Audit Reveals Money Missing Again from Sheriff's Department
By: CJ Cassidy
MISSISSIPPI COUNTY, Mo. - An audit in Mississippi County raises some questions and some eyebrows. It points to money missing from the Detention Center for the second time in a row.
The Sheriff's Office is trying to figure out what happened to the money, but others say they thought any problems in the county would have been cleared up long before this audit.
"It is very upsetting for the taxpayers to realize their money is missing and that it can't be accounted for," said Mississippi County Prosecutor Darren Cann.
The audit sites Detention Center personnel could not account for $2,860 collected from inmates in 2006.
The prosecutor's even more upset because an audit in 2005 pointed to similar discrepancies under the previous sheriff's administration.
"I assumed the accounting procedures would be changed and all the monies would be accounted for. Obviously that's not being done," he said.
At the time, the money missing from the previous sheriff's office amounted to about $41,000. Sheriff's deputies say that's quite a difference from the money missing this time.
In an email statement, Sheriff Keith Moore said, "We are not certain if criminal activity has taken place. However we will work this investigation until we have the needed answers... it could be a case of sloppy and incompetent accounting, as the audit states."
Some folks in town say they think the sheriff won't leave any page unturned until he gets some answers.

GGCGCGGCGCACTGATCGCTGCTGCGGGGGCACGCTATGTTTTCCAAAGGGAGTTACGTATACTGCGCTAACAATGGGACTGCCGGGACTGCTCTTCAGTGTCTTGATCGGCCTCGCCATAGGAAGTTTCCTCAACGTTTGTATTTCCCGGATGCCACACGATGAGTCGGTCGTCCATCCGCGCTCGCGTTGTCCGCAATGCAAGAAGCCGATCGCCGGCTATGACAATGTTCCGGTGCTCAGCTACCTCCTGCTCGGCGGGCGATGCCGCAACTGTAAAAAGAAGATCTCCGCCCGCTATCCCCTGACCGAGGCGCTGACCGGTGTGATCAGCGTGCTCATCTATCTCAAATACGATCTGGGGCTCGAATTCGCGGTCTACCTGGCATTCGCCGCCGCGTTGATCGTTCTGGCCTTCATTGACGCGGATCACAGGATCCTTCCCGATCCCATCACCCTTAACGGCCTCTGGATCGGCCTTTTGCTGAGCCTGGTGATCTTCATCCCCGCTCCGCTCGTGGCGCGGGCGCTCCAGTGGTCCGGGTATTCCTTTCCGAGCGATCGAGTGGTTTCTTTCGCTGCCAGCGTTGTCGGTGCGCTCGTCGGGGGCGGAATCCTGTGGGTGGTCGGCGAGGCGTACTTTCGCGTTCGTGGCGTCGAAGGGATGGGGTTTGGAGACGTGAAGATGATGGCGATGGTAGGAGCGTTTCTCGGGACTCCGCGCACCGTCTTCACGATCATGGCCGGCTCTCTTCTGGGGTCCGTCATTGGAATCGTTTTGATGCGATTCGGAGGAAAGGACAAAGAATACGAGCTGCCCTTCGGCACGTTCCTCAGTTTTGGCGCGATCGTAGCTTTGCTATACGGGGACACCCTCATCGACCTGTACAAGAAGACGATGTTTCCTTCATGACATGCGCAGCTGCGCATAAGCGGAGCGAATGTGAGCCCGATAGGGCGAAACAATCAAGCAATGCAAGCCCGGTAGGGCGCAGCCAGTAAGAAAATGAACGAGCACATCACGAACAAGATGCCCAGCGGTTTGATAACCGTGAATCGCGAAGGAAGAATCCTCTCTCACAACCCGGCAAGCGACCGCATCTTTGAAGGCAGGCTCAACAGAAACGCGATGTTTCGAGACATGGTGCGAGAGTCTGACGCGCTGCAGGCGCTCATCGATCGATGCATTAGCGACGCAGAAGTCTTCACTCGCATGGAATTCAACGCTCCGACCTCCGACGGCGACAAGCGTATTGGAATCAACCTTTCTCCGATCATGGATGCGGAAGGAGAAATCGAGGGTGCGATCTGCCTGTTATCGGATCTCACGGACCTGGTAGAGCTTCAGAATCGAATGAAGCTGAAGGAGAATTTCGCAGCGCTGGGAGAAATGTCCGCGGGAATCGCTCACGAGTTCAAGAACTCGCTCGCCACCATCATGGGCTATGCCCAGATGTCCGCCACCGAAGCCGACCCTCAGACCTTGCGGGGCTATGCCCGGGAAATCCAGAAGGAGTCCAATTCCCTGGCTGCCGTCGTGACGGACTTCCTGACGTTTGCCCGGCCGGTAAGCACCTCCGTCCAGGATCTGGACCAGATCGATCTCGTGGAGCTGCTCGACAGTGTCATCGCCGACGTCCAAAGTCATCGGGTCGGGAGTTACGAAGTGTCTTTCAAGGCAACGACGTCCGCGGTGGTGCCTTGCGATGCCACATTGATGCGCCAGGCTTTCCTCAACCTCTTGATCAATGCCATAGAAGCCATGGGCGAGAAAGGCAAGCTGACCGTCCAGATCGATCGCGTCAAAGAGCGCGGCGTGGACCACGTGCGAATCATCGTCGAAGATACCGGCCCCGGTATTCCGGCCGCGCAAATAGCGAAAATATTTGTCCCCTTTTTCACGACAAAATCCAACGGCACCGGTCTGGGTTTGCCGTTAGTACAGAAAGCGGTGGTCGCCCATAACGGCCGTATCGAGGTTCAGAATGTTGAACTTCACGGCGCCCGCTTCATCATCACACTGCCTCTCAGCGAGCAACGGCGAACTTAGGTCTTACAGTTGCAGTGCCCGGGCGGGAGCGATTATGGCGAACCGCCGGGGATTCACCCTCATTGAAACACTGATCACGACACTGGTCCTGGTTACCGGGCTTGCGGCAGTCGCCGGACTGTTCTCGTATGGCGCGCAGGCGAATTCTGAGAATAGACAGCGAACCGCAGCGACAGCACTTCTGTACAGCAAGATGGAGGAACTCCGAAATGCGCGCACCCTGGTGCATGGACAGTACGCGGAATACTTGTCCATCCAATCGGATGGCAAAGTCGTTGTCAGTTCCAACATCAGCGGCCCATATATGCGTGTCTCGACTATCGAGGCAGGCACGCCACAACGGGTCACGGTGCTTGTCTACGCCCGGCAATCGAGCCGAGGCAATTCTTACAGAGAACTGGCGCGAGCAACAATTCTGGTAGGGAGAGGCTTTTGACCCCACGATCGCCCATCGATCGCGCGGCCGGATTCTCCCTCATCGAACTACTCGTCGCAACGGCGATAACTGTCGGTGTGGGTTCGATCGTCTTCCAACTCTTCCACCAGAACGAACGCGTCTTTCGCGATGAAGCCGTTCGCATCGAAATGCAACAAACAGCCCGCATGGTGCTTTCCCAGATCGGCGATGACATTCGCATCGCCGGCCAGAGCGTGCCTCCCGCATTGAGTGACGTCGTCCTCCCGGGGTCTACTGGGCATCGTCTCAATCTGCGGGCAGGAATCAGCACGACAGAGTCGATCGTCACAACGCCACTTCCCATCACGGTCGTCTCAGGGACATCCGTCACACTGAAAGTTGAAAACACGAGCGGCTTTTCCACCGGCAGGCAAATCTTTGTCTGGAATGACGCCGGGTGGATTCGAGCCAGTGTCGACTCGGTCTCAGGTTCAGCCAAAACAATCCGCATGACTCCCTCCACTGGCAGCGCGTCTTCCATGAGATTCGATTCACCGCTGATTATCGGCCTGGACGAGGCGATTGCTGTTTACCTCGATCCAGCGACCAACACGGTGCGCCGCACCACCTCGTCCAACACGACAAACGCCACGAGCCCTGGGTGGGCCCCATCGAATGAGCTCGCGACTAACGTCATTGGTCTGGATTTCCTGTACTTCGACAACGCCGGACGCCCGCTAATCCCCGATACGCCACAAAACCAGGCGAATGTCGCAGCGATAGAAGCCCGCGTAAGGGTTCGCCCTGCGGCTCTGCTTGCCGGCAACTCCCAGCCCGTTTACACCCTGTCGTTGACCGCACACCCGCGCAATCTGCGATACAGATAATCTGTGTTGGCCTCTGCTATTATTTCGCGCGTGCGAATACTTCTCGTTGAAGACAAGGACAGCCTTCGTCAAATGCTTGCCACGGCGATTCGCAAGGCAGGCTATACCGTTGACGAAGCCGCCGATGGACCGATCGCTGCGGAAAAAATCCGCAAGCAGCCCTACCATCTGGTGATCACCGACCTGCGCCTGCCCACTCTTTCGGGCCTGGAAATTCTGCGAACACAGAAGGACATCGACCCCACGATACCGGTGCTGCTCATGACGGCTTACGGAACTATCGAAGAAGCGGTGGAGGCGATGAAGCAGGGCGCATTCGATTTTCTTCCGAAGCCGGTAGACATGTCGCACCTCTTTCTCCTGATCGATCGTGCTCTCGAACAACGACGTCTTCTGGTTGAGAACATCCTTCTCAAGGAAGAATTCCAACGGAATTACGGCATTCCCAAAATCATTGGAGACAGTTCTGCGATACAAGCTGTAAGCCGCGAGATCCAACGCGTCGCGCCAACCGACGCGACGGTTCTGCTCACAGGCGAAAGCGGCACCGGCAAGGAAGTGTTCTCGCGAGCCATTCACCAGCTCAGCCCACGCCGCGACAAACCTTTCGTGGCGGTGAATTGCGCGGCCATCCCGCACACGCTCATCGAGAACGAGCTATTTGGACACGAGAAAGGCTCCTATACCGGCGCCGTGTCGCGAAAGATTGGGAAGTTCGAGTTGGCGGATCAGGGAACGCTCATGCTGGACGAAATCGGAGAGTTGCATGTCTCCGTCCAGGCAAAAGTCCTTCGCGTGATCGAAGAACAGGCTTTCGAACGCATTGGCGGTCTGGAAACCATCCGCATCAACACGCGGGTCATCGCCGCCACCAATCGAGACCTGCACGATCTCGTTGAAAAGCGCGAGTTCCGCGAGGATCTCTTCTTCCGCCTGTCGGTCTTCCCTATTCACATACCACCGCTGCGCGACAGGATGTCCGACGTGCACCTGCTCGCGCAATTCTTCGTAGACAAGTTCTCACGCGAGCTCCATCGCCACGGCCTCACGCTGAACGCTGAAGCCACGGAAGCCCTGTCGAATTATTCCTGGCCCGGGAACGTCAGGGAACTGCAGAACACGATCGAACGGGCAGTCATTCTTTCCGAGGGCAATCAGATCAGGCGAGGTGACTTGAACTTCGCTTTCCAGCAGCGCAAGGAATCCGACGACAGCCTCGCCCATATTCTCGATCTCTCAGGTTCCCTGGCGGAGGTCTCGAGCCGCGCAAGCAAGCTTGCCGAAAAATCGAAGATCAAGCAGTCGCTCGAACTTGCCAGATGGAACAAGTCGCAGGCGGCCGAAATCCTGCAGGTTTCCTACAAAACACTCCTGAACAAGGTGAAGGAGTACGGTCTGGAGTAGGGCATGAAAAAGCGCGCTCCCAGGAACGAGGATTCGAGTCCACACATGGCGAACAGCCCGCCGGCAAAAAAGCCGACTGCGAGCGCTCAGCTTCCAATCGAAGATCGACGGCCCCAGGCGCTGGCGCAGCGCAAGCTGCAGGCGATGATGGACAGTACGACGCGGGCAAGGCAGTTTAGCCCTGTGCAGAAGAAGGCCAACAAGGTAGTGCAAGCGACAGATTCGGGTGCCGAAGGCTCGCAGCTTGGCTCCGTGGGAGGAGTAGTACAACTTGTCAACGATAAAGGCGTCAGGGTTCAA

"As far as I'm concerned, the sheriff's department is doing a good job. No problems. It doesn't really affect me that much," said James Cartwright of East Prairie.
But others, like bookkeeper Lydia Holton who designs flowers and handles accounts at a florist's shop in Charleston, say they expected more.
"If we can keep it straight during a huge busy time like Valentine's Day or Mother's Day without having missing money, other people could probably do it too," Holton said.
"Our elected officials are not above the law. Everyone should have to follow the law," Cann said.
The sheriff also says all other suggestions the auditor made have already been put in place. They've also hired another bookkeeper.
The former bookkeeper is accused of stealing money from the sheriff's office, but no one can say for sure if that money is connected to the missing money.
The audit also reveals some other issues, those pertaining to the county clerk.
The findings say Hubert Delay Junior was paid more than $10,000 extra in 2006 and 2007, in addition to his salary for other duties he performs like grounds keeping.
Prosecutor Cann says in keeping with state law the payment for that grounds keeping work should have been awarded through a bidding process.
He says that would ensure taxpayers aren't short changed and the job goes to the lowest bidder.
Presiding Commissioner Jim Blumenberg says it might be wrong to go against the law, but that's just the way it is.
"It probably should be brought to a bid, but I'll tell you...not just groundskeeper positions, but even in trying to buy material, we've got to get someone we can depend on. That's the reason we do it. Just the way we do it. I don't think there's going to be any change. There's not going to be a change as far as I'm concerned," Blumenberg said.
He adds that this is the way the county has operated for years, and that it's not a big deal.
The county clerk refused to comment.